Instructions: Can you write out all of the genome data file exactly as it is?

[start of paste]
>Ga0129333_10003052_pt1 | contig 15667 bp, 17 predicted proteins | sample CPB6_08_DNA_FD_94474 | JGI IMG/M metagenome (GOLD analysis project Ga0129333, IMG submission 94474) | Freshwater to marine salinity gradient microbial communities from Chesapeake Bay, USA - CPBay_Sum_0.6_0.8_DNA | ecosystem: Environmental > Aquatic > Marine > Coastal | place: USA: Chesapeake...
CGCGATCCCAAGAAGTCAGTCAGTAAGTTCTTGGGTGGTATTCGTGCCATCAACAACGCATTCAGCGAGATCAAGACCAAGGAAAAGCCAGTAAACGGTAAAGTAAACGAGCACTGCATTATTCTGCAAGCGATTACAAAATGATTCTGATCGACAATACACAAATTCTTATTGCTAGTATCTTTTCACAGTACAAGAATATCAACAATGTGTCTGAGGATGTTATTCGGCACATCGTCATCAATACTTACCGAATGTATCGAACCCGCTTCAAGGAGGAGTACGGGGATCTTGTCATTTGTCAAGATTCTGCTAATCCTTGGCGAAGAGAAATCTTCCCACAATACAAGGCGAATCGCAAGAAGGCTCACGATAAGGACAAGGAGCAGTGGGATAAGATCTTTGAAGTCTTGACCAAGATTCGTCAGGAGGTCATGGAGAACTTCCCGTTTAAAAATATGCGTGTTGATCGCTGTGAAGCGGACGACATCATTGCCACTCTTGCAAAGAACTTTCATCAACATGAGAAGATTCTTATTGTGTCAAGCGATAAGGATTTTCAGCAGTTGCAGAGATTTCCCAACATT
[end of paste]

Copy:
>Ga0129333_10003052_pt1 | contig 15667 bp, 17 predicted proteins | sample CPB6_08_DNA_FD_94474 | JGI IMG/M metagenome (GOLD analysis project Ga0129333, IMG submission 94474) | Freshwater to marine salinity gradient microbial communities from Chesapeake Bay, USA - CPBay_Sum_0.6_0.8_DNA | ecosystem: Environmental > Aquatic > Marine > Coastal | place: USA: Chesapeake...
CGCGATCCCAAGAAGTCAGTCAGTAAGTTCTTGGGTGGTATTCGTGCCATCAACAACGCATTCAGCGAGATCAAGACCAAGGAAAAGCCAGTAAACGGTAAAGTAAACGAGCACTGCATTATTCTGCAAGCGATTACAAAATGATTCTGATCGACAATACACAAATTCTTATTGCTAGTATCTTTTCACAGTACAAGAATATCAACAATGTGTCTGAGGATGTTATTCGGCACATCGTCATCAATACTTACCGAATGTATCGAACCCGCTTCAAGGAGGAGTACGGGGATCTTGTCATTTGTCAAGATTCTGCTAATCCTTGGCGAAGAGAAATCTTCCCACAATACAAGGCGAATCGCAAGAAGGCTCACGATAAGGACAAGGAGCAGTGGGATAAGATCTTTGAAGTCTTGACCAAGATTCGTCAGGAGGTCATGGAGAACTTCCCGTTTAAAAATATGCGTGTTGATCGCTGTGAAGCGGACGACATCATTGCCACTCTTGCAAAGAACTTTCATCAACATGAGAAGATTCTTATTGTGTCAAGCGATAAGGATTTTCAGCAGTTGCAGAGATTTCCCAACATT